- Davis Polk, First Wave of Pay Ratio Disclosures Filed
Financials: 1:1 – 429:1
Health Care: 6.4:1 – 388:1
Industrials: 50:1 – 428:1
Real Estate: 14.84:1 – 111:1
Utilities: 55:1 – 190:1
Energy: 0.9:1 – 25:1
Information Technology: 46:1
Telecommunications Services: 85:1
Statistical Sampling. No companies disclosed the use of statistical sampling for purposes of identifying their median employee.
Virtual-only annual meetings seem to be gaining traction – as Broc blogged last summer, despite opposition from a number of prominent investor groups, the number of companies going virtual-only increased significantly in 2017. However, this Bloomberg article says that some big companies are having second thoughts about the virtual-only approach:
Railroad operator Union Pacific Corp. will revert to an in-person annual meeting this year, after its 2017 virtual-only gathering drew a shareholder rebuke and a proposal to end the practice, a company lawyer told the Securities and Exchange Commission in a letter dated Monday. ConocoPhillips is also backpedaling after investors objected to the oil producer’s online meeting last year.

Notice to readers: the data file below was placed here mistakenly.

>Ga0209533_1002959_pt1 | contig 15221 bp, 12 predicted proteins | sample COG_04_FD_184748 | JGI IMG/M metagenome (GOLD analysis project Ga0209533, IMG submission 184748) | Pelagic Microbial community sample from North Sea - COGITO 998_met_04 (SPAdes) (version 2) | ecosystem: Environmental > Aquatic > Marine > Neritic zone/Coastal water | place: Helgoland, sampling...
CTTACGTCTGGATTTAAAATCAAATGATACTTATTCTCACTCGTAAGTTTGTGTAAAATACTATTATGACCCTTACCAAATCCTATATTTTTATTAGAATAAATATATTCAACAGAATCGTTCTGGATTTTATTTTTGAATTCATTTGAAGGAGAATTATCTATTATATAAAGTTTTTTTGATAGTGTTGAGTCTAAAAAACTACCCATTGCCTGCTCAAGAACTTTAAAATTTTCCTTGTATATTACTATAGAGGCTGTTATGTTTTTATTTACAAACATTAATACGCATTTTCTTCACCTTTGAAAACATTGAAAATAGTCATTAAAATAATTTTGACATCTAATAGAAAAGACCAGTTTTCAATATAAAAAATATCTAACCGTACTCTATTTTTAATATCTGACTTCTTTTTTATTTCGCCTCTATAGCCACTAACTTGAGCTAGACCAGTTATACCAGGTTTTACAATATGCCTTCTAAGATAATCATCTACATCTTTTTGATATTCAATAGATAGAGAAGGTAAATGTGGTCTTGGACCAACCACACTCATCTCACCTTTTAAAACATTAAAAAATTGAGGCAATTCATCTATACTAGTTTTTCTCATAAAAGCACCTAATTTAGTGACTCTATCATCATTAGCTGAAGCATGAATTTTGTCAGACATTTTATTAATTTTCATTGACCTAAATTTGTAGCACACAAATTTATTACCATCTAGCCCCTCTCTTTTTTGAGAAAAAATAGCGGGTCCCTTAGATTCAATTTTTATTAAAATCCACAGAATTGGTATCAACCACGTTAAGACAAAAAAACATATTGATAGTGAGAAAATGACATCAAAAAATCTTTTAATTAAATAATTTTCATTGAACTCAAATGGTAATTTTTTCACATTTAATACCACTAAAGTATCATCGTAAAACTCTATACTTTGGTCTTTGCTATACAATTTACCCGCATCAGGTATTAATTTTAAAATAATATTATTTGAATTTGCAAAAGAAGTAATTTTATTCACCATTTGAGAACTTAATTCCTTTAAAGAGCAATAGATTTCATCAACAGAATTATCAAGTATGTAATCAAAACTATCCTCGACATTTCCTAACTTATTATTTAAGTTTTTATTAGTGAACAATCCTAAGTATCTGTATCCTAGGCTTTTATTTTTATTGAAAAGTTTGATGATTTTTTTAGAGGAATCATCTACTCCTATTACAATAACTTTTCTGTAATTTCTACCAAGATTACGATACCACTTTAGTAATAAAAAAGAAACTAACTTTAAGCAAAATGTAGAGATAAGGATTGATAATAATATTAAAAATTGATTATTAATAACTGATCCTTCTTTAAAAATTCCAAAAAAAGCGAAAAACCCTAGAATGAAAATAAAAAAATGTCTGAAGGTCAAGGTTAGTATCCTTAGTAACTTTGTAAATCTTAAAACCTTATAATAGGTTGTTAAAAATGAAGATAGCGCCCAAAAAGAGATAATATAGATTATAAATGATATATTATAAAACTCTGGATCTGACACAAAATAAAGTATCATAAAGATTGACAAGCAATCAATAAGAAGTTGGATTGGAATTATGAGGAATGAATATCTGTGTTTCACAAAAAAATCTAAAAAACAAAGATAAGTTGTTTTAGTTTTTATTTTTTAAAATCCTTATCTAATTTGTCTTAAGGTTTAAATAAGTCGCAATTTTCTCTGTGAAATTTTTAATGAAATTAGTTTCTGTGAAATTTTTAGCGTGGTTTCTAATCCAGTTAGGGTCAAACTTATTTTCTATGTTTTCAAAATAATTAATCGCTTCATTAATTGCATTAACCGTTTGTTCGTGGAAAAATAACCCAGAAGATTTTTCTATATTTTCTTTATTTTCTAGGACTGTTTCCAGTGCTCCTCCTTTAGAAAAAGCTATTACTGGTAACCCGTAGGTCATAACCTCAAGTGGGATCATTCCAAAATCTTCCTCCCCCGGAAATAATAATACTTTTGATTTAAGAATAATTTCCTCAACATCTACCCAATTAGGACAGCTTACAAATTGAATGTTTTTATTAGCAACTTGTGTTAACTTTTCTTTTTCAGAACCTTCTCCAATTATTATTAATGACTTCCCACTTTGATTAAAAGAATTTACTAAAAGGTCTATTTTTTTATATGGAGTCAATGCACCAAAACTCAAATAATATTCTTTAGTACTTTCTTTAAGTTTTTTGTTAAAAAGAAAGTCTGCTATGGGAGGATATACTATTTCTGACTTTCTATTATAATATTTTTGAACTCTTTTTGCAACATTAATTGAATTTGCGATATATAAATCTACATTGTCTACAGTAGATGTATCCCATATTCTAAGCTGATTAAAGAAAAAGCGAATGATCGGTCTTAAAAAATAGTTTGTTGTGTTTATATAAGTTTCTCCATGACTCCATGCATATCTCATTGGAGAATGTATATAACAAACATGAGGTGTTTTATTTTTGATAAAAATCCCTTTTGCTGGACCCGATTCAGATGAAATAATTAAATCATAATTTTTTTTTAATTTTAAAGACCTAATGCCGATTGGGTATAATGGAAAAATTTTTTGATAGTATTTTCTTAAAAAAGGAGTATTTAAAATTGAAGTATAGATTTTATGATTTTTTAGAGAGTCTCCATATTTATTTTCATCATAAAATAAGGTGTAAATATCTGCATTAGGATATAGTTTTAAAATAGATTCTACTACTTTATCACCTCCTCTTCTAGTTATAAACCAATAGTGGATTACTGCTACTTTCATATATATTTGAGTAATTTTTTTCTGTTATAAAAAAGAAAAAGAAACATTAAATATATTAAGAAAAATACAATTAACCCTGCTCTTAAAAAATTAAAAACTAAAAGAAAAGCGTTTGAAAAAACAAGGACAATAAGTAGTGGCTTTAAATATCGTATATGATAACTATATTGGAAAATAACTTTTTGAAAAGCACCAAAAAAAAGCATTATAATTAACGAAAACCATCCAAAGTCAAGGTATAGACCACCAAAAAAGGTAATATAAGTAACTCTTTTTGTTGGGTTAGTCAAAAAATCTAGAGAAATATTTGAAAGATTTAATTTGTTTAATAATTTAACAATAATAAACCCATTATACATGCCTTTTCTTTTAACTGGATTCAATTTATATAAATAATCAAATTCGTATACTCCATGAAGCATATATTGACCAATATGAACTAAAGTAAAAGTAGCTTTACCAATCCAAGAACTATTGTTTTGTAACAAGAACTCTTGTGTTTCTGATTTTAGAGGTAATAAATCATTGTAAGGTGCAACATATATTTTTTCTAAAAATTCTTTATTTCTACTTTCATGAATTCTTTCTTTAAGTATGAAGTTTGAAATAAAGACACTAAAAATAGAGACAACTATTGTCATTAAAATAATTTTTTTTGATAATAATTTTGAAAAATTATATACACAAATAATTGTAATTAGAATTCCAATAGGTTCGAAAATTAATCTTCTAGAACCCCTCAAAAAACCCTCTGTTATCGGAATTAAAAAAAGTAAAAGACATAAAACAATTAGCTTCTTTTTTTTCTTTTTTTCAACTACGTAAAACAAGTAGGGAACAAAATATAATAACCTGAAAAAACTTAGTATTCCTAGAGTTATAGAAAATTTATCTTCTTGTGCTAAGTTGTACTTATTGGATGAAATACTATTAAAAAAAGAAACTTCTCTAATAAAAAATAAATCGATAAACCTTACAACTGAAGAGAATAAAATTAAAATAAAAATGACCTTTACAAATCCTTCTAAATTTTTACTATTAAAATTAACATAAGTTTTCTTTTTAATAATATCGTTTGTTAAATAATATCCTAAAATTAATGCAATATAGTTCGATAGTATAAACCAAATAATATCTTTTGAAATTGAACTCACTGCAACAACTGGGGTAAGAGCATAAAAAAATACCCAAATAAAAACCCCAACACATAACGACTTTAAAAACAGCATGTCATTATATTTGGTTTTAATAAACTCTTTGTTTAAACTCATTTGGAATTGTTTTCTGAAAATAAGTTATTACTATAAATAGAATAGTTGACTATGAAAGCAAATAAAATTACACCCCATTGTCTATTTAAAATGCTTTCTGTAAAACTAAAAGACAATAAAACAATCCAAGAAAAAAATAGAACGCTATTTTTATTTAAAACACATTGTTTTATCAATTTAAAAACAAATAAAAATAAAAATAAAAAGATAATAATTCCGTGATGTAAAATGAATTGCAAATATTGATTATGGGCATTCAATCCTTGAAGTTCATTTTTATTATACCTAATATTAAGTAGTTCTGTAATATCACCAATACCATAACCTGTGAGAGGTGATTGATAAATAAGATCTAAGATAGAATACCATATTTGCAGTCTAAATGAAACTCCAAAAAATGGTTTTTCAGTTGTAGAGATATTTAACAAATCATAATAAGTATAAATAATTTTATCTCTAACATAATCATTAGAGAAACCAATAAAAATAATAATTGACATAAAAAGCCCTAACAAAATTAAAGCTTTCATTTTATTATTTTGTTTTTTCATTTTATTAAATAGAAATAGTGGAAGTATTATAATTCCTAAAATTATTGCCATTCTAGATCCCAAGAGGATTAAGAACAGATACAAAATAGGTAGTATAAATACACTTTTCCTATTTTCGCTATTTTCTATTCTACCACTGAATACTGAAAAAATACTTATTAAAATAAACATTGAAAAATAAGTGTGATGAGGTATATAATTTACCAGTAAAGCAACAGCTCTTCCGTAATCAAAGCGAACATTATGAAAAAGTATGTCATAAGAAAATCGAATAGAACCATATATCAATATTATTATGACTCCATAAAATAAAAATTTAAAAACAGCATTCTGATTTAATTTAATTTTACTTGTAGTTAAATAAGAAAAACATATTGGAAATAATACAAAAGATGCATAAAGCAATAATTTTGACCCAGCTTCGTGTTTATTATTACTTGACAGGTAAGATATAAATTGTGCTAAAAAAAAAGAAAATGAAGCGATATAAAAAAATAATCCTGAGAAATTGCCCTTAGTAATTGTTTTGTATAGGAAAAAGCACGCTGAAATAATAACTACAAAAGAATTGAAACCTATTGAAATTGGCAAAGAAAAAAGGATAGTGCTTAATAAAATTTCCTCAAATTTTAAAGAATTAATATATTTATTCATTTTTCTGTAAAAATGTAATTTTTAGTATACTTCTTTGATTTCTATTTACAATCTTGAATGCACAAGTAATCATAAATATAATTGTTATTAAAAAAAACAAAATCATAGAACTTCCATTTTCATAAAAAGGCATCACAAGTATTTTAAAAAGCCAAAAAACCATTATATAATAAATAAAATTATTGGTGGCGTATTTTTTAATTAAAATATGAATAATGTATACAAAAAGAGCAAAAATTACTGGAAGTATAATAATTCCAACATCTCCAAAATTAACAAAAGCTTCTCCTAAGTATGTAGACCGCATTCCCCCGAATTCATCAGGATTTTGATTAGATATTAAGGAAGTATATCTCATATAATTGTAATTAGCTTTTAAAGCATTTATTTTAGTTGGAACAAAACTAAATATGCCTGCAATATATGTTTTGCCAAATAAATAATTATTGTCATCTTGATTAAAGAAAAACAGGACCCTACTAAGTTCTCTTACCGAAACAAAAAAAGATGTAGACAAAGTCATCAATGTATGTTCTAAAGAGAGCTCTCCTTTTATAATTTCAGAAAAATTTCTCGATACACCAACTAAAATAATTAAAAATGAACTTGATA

“A virtual-only meeting is a totally disembodied event online — there’s no exchange or opportunity for investors to look the board in the eye,” said Tim Smith, a director at Boston-based Walden Asset Management who worked with shareholders of ConocoPhillips and Comcast Corp. opposed to virtual-only meetings.
The article points out that some investors prefer the hybrid meeting approach – where shareholders can attend in-person or online. However, according to Broadridge, only 1-in-5 virtual meetings last year adopted the hybrid approach.
This is an important case for its comments on the Dell decision of the Delaware Supreme Court. The Court declined to use the deal price as evidence of the fair value despite the favorable comments on the use of deal price in Dell. Hence, this may mean that some commentators are wrong in their views that deal price is conclusive in valuation cases in the Delaware courts. Note, however, that again the fair value determined by the Court is less than the deal price, a loss for petitioners.
The decision is also important for its review of when the “operative reality” of a company includes the value of a new deal not yet concluded but sufficiently certain that its value needs to be part of the fair value of the company.
via Morris James